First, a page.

Things went oh so wrong for Mexico in a 3-0 defeat to Sweden on Wednesday. One point would've put El Tri atop Group F and into Saint Petersburg to face Switzerland in the last 16.
But when Korea scored twice to send Germany packing, Mexico ended up where everyone sort of expected they would be when the tournament started: in Samara needing to beat the Brazilians to get to the quarterfinals on foreign soil for the first time in history.
Before heading off to the home of Stalin's bunker, Goal looks back at five storylines that emerged from Mexico's lopsided defeat to the Swedes.
Osorio's beauty v. efficiency dilemma
Juan Carlos Osorio is obsessed with soccer. He studies the game as his job and watches the game as a hobby. He idolizes great managers like Marcelo Bielsa and takes cues from the modern games greatest minds like Pep Guardiola.
So when faced with a team like Sweden, one that plays in one way, looking to use its size and physical attributes to beat the opponent, Osorio is puzzled. Mexico knows how to beat teams who come out and play soccer. It's why El Tri can top Germany 1-0 in the World Cup and can hang with Belgium in a top friendly but loses to Honduras and plays out a scoreless draw with Wales. Even the March friendly against Iceland, which Mexico eventually won 3-0 presented issues.
After the match, Osorio was asked if he'd rather play pretty and lose or play ugly and win. He pondered the question for a few moments. "Let me think," he said.
"Today and after qualifying, I would rather lose the way we lost. If we wouldn’t have qualified, then I would probably accept that from my part. I think it was too much, and it’s always the case.
"Today, my sin was to be a purist, thinking that with the idea of playing football, we can compete and beat a team that plays the same type of football every week. It showed me and it taught me a lot of lessons. Hopefully, one day I will get it right, that we play good football and we can beat teams that play that way."
You could see on the field even when Mexico was 2-0 down that technically they were the better team. El Tri moved the ball well, though it struggled to break through and get into the box. One-on-one its players were able to find success. Even defenders were using skill moves to scoot past the Sweden players marking them. But what good is it to play the prettiest soccer in all of Russia if you end up losing 3-0?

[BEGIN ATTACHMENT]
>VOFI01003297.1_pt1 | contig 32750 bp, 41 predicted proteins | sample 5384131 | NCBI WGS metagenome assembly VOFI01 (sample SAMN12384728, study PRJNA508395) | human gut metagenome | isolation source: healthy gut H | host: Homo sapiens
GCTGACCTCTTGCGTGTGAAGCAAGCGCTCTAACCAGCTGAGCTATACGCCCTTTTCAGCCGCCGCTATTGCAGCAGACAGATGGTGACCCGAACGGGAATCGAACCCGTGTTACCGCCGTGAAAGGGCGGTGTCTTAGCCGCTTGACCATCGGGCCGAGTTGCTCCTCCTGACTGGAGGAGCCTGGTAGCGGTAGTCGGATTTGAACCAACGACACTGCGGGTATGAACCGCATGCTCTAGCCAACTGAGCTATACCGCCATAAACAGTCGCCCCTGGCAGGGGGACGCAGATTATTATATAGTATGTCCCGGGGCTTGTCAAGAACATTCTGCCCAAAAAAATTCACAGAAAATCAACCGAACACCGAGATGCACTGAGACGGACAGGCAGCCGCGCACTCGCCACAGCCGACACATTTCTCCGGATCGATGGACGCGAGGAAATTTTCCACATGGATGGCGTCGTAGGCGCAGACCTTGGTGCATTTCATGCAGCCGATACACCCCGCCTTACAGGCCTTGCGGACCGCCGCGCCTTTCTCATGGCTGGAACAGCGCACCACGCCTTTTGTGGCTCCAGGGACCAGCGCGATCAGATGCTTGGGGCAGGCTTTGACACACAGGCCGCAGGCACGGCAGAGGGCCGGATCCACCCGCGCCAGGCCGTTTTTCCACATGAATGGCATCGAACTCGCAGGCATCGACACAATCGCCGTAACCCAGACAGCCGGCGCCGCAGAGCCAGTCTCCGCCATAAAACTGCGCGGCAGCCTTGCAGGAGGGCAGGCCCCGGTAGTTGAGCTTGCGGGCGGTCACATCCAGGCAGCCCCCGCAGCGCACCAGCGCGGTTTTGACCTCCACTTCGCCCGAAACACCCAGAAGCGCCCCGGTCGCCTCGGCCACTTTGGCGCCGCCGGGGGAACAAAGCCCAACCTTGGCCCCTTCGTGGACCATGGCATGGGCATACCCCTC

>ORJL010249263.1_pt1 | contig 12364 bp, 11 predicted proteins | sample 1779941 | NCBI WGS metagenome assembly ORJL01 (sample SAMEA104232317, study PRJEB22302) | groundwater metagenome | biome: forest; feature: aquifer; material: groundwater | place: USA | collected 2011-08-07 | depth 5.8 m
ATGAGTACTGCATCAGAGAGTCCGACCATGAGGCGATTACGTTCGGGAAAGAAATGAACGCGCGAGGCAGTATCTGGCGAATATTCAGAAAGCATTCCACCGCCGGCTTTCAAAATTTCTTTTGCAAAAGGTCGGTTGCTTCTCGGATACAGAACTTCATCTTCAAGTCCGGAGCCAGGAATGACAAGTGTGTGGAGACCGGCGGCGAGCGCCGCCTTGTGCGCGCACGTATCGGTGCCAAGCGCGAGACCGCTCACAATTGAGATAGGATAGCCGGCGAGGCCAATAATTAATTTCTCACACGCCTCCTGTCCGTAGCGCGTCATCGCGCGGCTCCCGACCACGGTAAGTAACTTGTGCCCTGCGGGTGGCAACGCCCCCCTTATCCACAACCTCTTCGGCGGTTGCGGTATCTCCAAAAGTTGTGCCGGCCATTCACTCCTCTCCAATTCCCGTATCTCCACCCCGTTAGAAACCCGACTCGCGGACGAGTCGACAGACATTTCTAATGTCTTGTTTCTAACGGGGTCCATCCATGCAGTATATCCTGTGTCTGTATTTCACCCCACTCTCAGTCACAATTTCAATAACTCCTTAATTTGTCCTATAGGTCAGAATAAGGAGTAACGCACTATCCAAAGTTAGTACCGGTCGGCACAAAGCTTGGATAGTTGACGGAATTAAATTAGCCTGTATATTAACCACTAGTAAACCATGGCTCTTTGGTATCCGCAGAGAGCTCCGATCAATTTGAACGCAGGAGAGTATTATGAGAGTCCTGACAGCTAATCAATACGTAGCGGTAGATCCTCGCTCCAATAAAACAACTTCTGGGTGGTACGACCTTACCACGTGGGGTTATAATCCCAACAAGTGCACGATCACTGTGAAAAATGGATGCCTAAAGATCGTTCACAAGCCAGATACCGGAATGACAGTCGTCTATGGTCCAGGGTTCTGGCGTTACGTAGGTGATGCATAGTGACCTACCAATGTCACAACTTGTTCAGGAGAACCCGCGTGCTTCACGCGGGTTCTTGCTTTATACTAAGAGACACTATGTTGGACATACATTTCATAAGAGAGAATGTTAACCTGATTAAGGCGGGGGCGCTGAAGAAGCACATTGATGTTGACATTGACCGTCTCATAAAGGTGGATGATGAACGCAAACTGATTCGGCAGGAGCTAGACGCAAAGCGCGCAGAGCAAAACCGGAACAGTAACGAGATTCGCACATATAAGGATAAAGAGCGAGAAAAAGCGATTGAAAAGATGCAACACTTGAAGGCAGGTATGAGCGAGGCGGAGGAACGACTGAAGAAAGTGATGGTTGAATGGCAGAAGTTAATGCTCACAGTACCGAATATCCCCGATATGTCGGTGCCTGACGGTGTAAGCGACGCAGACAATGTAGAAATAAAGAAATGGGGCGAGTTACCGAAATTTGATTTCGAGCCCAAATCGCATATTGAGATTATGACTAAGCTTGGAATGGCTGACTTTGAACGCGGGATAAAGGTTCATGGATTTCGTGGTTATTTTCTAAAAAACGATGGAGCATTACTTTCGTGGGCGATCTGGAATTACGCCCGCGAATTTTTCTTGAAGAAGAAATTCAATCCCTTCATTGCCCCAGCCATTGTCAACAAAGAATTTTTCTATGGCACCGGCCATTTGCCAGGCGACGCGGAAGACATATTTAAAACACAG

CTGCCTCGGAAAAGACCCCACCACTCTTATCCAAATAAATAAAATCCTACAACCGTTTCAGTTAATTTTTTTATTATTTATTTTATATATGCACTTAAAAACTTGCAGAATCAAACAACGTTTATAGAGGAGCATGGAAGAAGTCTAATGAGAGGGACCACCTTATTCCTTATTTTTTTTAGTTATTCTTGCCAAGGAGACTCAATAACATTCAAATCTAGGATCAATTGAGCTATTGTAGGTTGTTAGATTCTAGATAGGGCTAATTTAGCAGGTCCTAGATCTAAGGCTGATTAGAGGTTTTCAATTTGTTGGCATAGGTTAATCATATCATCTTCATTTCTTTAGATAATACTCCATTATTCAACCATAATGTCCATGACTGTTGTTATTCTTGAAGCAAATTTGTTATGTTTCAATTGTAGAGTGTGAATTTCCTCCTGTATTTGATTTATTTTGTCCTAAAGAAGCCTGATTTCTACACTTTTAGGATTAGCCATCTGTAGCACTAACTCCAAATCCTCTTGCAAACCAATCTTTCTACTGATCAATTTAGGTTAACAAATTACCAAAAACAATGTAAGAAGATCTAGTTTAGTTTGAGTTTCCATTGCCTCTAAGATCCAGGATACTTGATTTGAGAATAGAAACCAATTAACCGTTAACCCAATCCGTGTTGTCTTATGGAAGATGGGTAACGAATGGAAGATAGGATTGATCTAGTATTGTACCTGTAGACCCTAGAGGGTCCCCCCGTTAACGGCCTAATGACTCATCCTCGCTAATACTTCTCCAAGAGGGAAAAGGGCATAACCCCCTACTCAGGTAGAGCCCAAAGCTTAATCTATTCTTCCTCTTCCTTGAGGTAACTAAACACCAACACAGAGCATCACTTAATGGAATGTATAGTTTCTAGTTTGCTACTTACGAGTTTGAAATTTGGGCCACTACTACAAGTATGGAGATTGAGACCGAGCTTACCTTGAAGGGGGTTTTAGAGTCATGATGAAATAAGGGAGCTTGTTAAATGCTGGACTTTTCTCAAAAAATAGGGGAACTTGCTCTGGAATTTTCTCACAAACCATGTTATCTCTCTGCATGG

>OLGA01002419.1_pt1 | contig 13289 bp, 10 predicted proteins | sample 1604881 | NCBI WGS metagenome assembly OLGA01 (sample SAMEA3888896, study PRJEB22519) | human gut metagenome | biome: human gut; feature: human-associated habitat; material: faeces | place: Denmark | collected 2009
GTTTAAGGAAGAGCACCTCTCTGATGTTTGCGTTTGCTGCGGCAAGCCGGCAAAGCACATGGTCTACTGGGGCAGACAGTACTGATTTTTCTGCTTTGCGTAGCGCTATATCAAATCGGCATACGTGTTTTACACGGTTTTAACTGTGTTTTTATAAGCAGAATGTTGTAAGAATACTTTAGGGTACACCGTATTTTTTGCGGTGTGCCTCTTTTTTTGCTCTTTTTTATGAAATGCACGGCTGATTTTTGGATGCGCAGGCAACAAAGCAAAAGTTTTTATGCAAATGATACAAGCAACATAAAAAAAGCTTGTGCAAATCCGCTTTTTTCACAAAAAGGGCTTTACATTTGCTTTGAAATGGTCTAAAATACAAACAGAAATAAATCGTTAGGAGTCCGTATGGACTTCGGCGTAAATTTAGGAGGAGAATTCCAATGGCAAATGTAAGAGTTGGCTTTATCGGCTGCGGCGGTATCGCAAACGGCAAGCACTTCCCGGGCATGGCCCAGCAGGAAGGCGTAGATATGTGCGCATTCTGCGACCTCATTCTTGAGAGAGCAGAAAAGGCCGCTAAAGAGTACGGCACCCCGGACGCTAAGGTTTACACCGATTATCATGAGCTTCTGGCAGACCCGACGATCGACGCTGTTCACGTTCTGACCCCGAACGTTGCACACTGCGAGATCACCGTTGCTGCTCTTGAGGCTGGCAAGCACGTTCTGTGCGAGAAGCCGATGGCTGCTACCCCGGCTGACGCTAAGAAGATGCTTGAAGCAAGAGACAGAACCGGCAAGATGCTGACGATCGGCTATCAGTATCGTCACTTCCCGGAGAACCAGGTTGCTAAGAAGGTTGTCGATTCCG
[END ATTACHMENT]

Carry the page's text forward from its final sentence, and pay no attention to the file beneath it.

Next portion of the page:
"Believe me, I deeply respect that way of playing. I don’t agree with it because they never play from the back, everything is from the goalkeepers to the attackers, but that’s the way you feel football should be played. That’s very respectable," Osorio said. "If you continue doing so I think you have a very good chance to get good results. It’s amazing to realize you can play in the same manner every time and compete and beat teams that play in a different way like we did."
While Switzerland undoubtedly would be an easier opponent to get past than Brazil, Mexico at least can take some comfort in the fact that Brazil will come out and play as well. It will be romantic v. romantic, a search for beauty v. beauty. Osorio's dilemma solves itself for the next game.
Edson Alvarez needs a lift
After a match in which he had committed a defensive mistake and put a goal past his own goalkeeper, 20-year-old Edson Alvarez left the field distraught. He was choking back tears as players like Guillermo Ochoa and Hugo Ayala ran over to comfort the young player. The reality is nothing he did changed Mexico's fate. He was hardly the sole reason El Tri suffered against Sweden and his work against Germany and Korea helped them pass through to the next stage anyway.
"We’ve talked with him. We’re talking to him in the locker room. They’re things that happen in soccer. They’re things that happen," center back Carlos Salcedo said. "I think we’ve always shown and always said that even when we have a good result and a good game the team can’t think to much of itself and when we have an afternoon that didn’t go like we wanted, the team can’t get too down."
It looks like the messages are getting through to the young America defender. "Experience is the name we give to our mistakes," he tweeted. "I'm not giving up. This continues."
Defense is not a position of depth, so even if Osorio opts for a different alignment in the next match, Mexico needs Alvarez to be available both physically and emotionally. The veteran players are doing what they can to make sure Alvarez is back with a smile on his face in training and with a healthy desire to get back on the field and redeem himself with his play rather than shrink back after a bad day.
El Tri players downplayed losing Hector Moreno for the match against Brazil, but it has to have alarm bells ringing internally. Moreno was booked after being called for a penalty when he took down Marcus Berg just after the hour mark. It was his second yellow of the group stage, meaning he'll miss out Monday. The center back is the only left-footed defender on Mexico's roster and, while Salcedo may have surpassed him as the best defender on the roster, he's still a crucial player to the squad.